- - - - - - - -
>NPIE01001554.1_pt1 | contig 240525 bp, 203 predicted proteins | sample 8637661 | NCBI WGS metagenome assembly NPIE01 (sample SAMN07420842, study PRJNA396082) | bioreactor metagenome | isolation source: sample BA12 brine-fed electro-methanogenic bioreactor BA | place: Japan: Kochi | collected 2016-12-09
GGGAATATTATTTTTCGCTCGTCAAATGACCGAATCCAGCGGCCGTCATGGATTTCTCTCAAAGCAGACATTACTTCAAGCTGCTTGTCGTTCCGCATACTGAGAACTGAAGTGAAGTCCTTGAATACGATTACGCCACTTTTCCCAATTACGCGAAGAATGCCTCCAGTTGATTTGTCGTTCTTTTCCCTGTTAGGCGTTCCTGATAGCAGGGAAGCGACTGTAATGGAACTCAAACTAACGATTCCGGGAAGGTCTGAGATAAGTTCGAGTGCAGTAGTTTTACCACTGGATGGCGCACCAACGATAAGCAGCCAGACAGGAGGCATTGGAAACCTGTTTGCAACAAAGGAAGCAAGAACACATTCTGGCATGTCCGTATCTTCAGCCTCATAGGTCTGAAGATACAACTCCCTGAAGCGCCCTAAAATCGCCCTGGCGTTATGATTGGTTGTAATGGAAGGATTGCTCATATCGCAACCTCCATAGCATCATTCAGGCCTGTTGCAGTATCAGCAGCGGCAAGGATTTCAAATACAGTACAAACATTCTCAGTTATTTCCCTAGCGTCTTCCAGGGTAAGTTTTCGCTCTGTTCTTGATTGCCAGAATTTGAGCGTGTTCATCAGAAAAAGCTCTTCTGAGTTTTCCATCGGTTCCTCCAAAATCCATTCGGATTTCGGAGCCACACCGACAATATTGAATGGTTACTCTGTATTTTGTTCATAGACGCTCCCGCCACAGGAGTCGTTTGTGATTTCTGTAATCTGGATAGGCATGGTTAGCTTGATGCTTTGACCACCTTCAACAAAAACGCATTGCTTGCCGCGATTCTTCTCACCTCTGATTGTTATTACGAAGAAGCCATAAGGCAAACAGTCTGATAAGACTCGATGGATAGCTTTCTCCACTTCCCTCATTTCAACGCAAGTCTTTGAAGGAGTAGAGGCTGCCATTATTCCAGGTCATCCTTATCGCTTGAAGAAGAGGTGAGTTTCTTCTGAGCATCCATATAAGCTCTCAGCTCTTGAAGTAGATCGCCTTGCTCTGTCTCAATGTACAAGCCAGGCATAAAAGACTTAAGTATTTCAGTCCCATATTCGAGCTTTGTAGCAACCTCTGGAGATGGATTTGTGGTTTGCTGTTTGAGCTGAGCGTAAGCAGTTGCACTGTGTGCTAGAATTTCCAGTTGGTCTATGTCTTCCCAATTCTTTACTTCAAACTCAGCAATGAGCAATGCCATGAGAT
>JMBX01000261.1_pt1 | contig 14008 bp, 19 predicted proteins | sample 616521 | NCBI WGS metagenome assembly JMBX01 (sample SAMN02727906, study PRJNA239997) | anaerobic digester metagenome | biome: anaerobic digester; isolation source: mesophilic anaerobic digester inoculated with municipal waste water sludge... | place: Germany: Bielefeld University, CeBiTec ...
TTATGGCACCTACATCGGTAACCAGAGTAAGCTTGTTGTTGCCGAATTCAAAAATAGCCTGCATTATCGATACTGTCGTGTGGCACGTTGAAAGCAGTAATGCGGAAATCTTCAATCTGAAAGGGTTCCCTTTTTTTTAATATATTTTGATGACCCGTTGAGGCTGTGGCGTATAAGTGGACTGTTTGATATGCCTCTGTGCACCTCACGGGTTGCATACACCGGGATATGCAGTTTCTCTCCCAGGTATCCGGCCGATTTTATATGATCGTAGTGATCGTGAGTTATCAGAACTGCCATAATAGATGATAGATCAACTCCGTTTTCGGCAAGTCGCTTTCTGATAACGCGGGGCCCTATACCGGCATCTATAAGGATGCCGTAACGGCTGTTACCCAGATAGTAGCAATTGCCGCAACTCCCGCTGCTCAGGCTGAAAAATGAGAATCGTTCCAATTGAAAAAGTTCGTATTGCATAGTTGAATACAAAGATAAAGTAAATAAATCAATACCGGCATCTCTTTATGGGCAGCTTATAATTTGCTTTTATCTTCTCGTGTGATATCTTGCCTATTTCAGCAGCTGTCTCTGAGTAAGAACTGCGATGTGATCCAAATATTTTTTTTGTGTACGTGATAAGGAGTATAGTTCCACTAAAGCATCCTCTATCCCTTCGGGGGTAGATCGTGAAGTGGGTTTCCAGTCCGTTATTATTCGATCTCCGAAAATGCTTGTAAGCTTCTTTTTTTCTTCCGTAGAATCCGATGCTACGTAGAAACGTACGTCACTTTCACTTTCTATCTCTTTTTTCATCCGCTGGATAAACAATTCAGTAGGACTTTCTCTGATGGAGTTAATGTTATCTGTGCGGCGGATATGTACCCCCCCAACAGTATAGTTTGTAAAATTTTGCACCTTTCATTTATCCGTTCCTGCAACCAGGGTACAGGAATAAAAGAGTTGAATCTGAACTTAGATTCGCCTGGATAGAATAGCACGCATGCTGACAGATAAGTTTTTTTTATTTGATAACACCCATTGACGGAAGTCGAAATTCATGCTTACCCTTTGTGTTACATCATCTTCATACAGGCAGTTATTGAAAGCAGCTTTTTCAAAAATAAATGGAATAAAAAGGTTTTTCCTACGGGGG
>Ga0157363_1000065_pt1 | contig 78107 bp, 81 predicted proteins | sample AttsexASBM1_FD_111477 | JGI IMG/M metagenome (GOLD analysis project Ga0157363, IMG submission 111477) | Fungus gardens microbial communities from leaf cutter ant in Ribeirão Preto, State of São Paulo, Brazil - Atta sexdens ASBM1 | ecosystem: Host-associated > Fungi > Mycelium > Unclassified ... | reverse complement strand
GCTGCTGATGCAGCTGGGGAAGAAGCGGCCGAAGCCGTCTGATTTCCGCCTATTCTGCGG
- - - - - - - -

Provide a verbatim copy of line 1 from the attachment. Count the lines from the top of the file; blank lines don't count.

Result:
>NPIE01001554.1_pt1 | contig 240525 bp, 203 predicted proteins | sample 8637661 | NCBI WGS metagenome assembly NPIE01 (sample SAMN07420842, study PRJNA396082) | bioreactor metagenome | isolation source: sample BA12 brine-fed electro-methanogenic bioreactor BA | place: Japan: Kochi | collected 2016-12-09